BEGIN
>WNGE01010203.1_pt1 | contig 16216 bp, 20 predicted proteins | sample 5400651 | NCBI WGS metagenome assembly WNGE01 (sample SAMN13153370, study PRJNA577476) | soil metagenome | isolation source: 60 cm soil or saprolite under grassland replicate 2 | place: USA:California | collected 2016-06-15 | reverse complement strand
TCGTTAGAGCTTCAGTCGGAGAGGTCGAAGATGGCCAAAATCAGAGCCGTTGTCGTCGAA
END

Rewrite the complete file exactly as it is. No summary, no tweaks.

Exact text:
>WNGE01010203.1_pt1 | contig 16216 bp, 20 predicted proteins | sample 5400651 | NCBI WGS metagenome assembly WNGE01 (sample SAMN13153370, study PRJNA577476) | soil metagenome | isolation source: 60 cm soil or saprolite under grassland replicate 2 | place: USA:California | collected 2016-06-15 | reverse complement strand
TCGTTAGAGCTTCAGTCGGAGAGGTCGAAGATGGCCAAAATCAGAGCCGTTGTCGTCGAA